Practicing relational vulnerability (Part 3)

February 20, 2008 at 6:29 pm | Posted in Vulnerability | 3 Comments
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There can be hope and healing after relational wounding.

For the purposes of this series, I’m defining vulnerability as the choice to let someone who has earned our trust, protect our weaknesses. Weaknesses are areas of limited capacity or immature character that can cause us to hurt ourselves or others.

What happens, though, when we let ourselves become emotionally vulnerable to the wrong person, someone who violates our trust, someone who breaks our heart?

During our very dependent growing-up years, our vulnerability isn’t always a matter of choice; we’re vulnerable because we’re young, and sometimes we’re hurt (often unintentionally) by those whose responsibility it is to protect us. As we grow older and seek acceptance outside our families, many of us become vulnerable to people who appear to care about us . . . but we may lack the discernment to assess their trustworthness. Instead of feeling loved, we may end up being used and deeply wounded.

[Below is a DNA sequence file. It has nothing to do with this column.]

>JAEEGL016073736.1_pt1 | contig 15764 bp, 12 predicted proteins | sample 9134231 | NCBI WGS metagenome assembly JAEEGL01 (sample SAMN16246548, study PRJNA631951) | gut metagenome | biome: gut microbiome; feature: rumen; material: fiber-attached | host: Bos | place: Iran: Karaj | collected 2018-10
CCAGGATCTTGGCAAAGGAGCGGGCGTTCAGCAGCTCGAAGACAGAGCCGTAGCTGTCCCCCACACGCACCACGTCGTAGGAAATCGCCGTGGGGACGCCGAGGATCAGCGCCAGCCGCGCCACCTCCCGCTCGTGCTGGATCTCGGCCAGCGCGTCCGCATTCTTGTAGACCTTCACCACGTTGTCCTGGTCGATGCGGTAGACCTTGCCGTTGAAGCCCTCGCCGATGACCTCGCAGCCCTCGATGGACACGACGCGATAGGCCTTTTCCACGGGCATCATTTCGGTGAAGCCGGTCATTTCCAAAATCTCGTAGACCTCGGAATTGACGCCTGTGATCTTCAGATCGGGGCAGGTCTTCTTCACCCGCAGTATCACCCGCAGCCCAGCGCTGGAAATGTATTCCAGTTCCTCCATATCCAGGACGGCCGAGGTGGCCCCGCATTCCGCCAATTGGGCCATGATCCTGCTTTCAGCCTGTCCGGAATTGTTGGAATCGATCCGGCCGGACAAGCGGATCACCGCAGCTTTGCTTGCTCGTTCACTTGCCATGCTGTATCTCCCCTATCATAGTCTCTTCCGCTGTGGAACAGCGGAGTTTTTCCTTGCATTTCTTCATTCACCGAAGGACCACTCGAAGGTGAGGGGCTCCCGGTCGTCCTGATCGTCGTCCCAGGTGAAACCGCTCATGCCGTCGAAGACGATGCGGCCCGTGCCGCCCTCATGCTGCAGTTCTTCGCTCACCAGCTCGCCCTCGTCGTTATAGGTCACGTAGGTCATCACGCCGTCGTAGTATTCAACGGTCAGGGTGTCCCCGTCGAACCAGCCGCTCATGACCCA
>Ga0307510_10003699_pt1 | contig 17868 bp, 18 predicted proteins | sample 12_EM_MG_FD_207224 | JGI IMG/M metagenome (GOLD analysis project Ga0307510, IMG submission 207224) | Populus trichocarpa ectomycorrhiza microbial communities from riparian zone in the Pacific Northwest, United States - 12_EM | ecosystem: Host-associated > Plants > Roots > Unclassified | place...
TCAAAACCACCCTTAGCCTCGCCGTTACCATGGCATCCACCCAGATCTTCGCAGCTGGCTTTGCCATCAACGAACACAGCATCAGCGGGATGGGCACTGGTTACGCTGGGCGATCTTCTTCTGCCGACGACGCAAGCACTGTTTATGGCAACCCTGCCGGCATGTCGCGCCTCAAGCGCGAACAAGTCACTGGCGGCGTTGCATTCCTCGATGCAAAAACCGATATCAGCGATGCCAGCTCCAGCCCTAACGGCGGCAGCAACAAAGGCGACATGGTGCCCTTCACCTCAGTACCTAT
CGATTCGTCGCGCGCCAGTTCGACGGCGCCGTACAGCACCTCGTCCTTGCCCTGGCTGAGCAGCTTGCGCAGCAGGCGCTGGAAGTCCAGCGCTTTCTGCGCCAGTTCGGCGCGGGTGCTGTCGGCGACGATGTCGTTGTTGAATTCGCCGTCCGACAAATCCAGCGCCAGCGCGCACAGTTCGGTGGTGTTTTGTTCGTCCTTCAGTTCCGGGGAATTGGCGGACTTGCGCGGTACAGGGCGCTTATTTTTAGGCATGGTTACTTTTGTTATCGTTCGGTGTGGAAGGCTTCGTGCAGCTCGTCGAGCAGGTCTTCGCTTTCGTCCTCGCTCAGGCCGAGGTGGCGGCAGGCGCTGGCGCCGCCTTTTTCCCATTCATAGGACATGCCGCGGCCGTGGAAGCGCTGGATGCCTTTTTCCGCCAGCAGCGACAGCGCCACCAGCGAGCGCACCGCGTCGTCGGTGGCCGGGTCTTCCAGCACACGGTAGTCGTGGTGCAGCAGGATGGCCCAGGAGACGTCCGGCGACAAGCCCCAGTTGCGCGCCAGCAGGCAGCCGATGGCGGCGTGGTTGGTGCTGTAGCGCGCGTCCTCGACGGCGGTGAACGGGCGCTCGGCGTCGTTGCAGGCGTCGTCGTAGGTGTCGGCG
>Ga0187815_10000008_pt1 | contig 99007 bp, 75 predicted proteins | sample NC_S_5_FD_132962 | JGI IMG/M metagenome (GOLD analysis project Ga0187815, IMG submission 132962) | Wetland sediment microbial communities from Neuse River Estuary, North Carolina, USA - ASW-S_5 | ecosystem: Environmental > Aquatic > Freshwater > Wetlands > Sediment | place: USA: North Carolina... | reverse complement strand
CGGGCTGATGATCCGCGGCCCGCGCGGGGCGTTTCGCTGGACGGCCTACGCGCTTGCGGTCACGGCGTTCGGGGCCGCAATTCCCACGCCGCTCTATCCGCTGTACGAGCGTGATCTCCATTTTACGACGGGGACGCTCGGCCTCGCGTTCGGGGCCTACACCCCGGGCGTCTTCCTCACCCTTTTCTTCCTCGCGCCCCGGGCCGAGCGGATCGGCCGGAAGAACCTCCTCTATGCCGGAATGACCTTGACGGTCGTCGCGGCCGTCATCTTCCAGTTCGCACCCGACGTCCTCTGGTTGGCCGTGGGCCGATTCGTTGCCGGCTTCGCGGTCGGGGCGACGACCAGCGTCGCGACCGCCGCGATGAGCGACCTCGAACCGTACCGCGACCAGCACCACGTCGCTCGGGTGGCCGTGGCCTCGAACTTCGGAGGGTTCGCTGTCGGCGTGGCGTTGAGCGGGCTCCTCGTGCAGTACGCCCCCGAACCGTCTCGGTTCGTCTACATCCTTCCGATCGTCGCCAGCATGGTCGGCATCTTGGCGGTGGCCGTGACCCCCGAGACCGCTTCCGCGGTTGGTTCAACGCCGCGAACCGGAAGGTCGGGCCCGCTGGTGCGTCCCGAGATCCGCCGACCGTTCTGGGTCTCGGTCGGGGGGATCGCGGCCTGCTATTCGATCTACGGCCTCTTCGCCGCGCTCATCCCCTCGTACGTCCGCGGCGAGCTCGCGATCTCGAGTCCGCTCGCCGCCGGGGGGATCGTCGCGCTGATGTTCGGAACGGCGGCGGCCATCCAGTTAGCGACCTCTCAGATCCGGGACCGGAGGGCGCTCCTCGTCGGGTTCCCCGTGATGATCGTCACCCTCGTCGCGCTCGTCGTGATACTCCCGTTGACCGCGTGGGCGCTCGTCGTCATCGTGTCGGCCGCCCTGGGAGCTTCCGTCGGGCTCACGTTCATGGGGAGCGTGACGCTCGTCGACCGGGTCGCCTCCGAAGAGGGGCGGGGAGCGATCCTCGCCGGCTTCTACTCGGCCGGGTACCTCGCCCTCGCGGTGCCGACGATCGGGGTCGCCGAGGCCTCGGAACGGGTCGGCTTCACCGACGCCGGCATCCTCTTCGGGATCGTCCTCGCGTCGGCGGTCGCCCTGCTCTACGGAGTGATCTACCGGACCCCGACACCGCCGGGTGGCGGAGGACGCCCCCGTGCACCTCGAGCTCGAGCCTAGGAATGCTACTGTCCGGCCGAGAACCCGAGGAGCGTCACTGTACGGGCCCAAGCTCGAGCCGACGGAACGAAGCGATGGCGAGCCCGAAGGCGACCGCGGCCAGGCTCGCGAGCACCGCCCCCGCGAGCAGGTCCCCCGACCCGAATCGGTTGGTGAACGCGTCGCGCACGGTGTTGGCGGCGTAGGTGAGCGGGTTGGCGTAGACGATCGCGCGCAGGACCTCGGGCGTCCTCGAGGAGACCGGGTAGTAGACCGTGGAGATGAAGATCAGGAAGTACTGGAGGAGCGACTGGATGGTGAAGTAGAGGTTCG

When we’ve been hurt in a relationship, it’s our human tendency to keep our defenses up in the next relationship. With every hurt that goes unaddressed or unforgiven, our defensive shield becomes a little thicker . . . until one day we wake up and realize that most of our relationships may be fairly shallow. We may trust no one, including ourselves.

Having an emotionally safe place to tell the truth about the hurts we’ve experienced — a relationship where we can work through forgiveness of these hurts and the power they’ve had over us — is the key to developing a new, objective approach to relationships. Even though we may have been terribly wounded, when we dare to move out of self-protection and embrace forgiveness, we can find hope for authentic, trustworthy relationships in the future.

Next post – understanding why vulnerability is better than self-protection.

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3 Comments »

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  1. The process of learning to trust again takes intentionality and patience . . . but it IS possible.

  2. That is so true. A great book to read about this is called the Mastery of Love by Don Miguel Ruiz. He talks about our emotional body and how many of us suffer from “toxic wounds” that have been developed over time. The concepts are very deep and relate what Ellen wrote.

    Thanks,
    Lena

  3. I appreciate your comments, Lena, and the referral to an excellent resource for everyone in Ruiz’ book.


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